Company sales in U.S. skyrocketed in 1996, thanks to the Bruno Magli brand's role in the O.J. Simpson murder trial, in which its shoes took center stage as evidence. The increased brand recognition, albeit with a certain amount of infamy, caused U.S. sales to rise by 50 percent in early 1997, after a rise of 35 percent in 1996, both attributed to the Simpson connection. Although the company welcomed the added sales, it discontinued the Lorenzo model, of which Simpson reportedly owned a pair and referred to them during the trial as "uglyass shoes," despite the fact he was seen wearing them in many photos.
Starting in the mid-1990s and continuing through the early 2000s, Bruno Magli began to update its image, under the direction of Rita Magli. Stores and shoe designs were updated for a consistent global look. Previously, designs had been tailored to each country, and retail outlets placed more focus on the product and less on store décor. Since 2000, Bruno Magli concentrated on its worldwide image, with new store designs, advertising, styles, materials and colors. Bruno Magli U.S. president Peter Grueterich (Rolf's son) told Footwear News (8 May 2000) the company was "making a transition from classic to modern."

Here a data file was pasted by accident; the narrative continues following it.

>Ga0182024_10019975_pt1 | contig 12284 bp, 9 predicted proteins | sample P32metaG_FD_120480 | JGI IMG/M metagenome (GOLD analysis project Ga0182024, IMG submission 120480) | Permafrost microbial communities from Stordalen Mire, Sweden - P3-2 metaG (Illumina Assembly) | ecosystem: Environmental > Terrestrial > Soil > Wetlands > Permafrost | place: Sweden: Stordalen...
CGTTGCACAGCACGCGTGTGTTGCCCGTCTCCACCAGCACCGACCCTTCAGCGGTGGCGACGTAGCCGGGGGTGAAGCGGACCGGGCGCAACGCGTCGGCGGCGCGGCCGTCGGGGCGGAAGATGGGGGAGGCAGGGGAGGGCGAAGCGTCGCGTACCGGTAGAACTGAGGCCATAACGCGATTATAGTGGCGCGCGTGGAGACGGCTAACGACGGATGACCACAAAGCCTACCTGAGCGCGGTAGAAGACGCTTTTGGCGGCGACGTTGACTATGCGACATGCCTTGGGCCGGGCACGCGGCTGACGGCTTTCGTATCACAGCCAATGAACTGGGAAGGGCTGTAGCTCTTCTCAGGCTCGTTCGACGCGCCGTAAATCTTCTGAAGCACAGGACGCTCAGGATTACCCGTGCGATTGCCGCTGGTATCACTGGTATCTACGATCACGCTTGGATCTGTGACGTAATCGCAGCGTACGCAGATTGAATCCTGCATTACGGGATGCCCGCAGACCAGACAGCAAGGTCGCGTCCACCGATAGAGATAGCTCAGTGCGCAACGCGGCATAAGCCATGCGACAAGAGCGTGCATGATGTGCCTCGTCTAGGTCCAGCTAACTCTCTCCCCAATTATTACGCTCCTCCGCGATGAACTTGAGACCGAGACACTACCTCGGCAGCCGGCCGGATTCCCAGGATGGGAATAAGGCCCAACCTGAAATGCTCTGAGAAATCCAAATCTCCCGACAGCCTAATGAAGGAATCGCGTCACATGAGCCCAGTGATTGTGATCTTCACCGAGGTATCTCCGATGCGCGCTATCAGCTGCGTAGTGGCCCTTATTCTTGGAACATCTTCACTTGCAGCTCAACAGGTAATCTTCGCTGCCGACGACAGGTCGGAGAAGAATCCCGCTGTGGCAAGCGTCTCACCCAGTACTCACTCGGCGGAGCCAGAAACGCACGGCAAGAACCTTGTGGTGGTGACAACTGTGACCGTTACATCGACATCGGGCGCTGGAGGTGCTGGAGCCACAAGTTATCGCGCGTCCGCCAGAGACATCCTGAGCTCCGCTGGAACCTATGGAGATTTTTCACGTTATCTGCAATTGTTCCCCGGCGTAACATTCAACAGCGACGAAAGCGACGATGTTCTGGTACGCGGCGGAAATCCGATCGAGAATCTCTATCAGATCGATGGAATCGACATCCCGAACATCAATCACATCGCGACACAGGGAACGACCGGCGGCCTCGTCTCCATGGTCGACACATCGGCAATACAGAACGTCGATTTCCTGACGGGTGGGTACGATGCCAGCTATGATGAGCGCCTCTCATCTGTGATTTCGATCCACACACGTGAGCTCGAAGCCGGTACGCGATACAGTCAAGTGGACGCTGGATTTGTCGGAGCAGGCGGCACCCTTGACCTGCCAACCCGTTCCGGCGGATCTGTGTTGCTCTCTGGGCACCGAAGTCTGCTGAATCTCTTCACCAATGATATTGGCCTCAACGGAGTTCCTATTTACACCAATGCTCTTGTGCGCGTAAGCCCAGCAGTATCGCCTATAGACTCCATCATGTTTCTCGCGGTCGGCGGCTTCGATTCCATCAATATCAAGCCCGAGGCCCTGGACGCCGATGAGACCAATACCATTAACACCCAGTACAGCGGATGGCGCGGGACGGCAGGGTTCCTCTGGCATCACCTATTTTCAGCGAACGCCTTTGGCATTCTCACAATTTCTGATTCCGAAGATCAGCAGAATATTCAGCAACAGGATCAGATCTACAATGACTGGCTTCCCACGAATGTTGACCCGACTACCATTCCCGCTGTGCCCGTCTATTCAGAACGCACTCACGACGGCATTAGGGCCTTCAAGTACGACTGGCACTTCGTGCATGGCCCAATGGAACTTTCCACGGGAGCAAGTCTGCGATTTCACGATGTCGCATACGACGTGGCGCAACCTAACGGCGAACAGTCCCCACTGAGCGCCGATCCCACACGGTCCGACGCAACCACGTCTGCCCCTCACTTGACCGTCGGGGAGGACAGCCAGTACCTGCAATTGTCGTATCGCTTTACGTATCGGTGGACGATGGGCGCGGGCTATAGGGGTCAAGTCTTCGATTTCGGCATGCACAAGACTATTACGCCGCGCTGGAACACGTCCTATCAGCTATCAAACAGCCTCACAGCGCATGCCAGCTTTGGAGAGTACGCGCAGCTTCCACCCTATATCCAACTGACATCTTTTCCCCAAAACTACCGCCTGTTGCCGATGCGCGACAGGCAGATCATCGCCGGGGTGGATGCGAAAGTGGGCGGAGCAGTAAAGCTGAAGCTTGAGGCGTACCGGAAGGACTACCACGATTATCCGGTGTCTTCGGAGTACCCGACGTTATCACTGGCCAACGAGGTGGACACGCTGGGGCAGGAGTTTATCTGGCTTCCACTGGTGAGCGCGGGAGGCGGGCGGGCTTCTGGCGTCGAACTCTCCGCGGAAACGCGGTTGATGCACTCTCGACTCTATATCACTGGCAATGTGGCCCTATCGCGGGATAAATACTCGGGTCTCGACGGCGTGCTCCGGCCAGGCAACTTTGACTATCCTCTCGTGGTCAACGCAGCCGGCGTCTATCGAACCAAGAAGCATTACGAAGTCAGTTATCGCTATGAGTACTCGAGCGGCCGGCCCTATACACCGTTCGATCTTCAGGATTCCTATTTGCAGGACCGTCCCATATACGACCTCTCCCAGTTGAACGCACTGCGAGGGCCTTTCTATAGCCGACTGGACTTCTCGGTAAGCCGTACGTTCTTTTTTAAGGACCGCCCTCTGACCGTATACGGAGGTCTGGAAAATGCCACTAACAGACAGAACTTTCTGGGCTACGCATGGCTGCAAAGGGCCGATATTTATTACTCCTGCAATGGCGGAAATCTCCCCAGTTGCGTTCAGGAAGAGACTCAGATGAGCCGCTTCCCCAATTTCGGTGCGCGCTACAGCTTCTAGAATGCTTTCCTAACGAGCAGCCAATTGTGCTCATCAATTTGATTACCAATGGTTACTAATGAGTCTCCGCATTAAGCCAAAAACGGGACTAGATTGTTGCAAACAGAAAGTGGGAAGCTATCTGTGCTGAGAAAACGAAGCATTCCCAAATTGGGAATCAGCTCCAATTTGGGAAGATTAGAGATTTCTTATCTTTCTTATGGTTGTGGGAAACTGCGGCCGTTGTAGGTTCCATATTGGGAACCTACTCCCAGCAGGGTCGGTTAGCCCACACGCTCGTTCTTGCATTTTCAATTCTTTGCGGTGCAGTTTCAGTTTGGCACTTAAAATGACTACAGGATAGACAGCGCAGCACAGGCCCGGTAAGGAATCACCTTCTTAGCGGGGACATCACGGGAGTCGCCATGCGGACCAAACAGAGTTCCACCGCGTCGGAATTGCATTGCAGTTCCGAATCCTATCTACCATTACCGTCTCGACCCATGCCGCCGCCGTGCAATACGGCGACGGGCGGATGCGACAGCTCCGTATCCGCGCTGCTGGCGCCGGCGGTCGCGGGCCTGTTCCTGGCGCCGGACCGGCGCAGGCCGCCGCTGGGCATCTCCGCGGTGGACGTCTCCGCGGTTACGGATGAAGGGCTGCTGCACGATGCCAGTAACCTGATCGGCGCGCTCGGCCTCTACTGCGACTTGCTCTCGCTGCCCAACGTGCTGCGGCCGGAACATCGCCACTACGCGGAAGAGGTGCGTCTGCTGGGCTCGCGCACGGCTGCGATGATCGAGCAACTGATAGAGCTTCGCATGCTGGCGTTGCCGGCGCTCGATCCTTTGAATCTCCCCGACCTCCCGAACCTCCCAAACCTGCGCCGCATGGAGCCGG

The goal was to create an entire collection for men and women that was fashion forward yet maintained the quality always associated with the company. One facet of the firm's new direction was to hire Bruno Magli's granddaughter, Monica, to design a label called Magli by Monica, which was targeted to a more youthful market than for which it had historically aimed. Bruno Magli also added high-end custom footwear for men and its first men's sportswear line. The apparel mirrored its three men's footwear tiers, Platinum, Modern, and Sport.
In 2001, the Luxembourg-based investment fund Opera, half owned by Bulgari, acquired a controlling interest in Bruno Magli, representing the first time the founding family lost majority ownership. The firm planned to use the cash to expand its international presence; as part of the deal, Bruno Magli and Opera also acquired Bruno Magli's U.S. operations which managed many franchising and licensing agreements. At the time of the acquisition, Bruno Magli had 60 stores around the world, five of which were wholly-owned, and generated the vast majority of its sales from outside Italy.
Bruno Magli manufactures more than a million pairs of shoes and 60,000 handbags (always coordinated with the footwear) per year. From the beginning, the firm's shoes were purchased by many celebrities; current customers range from Hillary Clinton to Queen Elizabeth II of England. The company retains its dedication to quality—its designs are sometimes likened to architecture—and boasts several products on display at New York's Museum of Modern Art.